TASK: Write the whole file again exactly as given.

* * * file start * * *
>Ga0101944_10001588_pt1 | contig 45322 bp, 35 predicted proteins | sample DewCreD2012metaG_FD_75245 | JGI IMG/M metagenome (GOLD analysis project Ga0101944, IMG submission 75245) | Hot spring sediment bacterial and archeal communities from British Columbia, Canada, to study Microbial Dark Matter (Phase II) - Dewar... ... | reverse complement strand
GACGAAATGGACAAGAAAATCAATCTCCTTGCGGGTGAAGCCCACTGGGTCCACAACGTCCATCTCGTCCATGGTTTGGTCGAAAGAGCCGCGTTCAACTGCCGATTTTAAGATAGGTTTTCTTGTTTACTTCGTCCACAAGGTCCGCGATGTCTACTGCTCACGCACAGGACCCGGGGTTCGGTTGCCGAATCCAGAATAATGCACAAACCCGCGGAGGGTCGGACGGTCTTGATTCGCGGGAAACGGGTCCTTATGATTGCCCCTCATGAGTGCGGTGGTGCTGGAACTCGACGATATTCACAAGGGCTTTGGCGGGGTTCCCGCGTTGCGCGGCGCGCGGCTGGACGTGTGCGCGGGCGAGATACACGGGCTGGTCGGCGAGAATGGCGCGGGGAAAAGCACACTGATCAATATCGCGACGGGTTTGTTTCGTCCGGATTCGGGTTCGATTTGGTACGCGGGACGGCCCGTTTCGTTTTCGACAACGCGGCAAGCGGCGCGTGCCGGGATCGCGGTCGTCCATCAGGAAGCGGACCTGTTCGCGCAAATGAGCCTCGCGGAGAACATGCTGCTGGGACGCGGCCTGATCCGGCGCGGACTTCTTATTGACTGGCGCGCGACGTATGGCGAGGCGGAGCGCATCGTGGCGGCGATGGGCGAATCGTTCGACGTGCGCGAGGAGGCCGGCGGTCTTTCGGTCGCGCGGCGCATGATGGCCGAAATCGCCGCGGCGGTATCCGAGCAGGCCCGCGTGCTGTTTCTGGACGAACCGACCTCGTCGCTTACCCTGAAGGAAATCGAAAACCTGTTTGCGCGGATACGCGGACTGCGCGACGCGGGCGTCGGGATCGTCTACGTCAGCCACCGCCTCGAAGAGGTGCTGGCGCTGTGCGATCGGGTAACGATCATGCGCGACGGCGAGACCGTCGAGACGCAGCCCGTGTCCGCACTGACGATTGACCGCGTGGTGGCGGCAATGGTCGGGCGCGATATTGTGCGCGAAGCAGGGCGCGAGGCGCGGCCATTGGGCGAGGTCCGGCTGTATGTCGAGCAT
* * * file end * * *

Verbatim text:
>Ga0101944_10001588_pt1 | contig 45322 bp, 35 predicted proteins | sample DewCreD2012metaG_FD_75245 | JGI IMG/M metagenome (GOLD analysis project Ga0101944, IMG submission 75245) | Hot spring sediment bacterial and archeal communities from British Columbia, Canada, to study Microbial Dark Matter (Phase II) - Dewar... ... | reverse complement strand
GACGAAATGGACAAGAAAATCAATCTCCTTGCGGGTGAAGCCCACTGGGTCCACAACGTCCATCTCGTCCATGGTTTGGTCGAAAGAGCCGCGTTCAACTGCCGATTTTAAGATAGGTTTTCTTGTTTACTTCGTCCACAAGGTCCGCGATGTCTACTGCTCACGCACAGGACCCGGGGTTCGGTTGCCGAATCCAGAATAATGCACAAACCCGCGGAGGGTCGGACGGTCTTGATTCGCGGGAAACGGGTCCTTATGATTGCCCCTCATGAGTGCGGTGGTGCTGGAACTCGACGATATTCACAAGGGCTTTGGCGGGGTTCCCGCGTTGCGCGGCGCGCGGCTGGACGTGTGCGCGGGCGAGATACACGGGCTGGTCGGCGAGAATGGCGCGGGGAAAAGCACACTGATCAATATCGCGACGGGTTTGTTTCGTCCGGATTCGGGTTCGATTTGGTACGCGGGACGGCCCGTTTCGTTTTCGACAACGCGGCAAGCGGCGCGTGCCGGGATCGCGGTCGTCCATCAGGAAGCGGACCTGTTCGCGCAAATGAGCCTCGCGGAGAACATGCTGCTGGGACGCGGCCTGATCCGGCGCGGACTTCTTATTGACTGGCGCGCGACGTATGGCGAGGCGGAGCGCATCGTGGCGGCGATGGGCGAATCGTTCGACGTGCGCGAGGAGGCCGGCGGTCTTTCGGTCGCGCGGCGCATGATGGCCGAAATCGCCGCGGCGGTATCCGAGCAGGCCCGCGTGCTGTTTCTGGACGAACCGACCTCGTCGCTTACCCTGAAGGAAATCGAAAACCTGTTTGCGCGGATACGCGGACTGCGCGACGCGGGCGTCGGGATCGTCTACGTCAGCCACCGCCTCGAAGAGGTGCTGGCGCTGTGCGATCGGGTAACGATCATGCGCGACGGCGAGACCGTCGAGACGCAGCCCGTGTCCGCACTGACGATTGACCGCGTGGTGGCGGCAATGGTCGGGCGCGATATTGTGCGCGAAGCAGGGCGCGAGGCGCGGCCATTGGGCGAGGTCCGGCTGTATGTCGAGCAT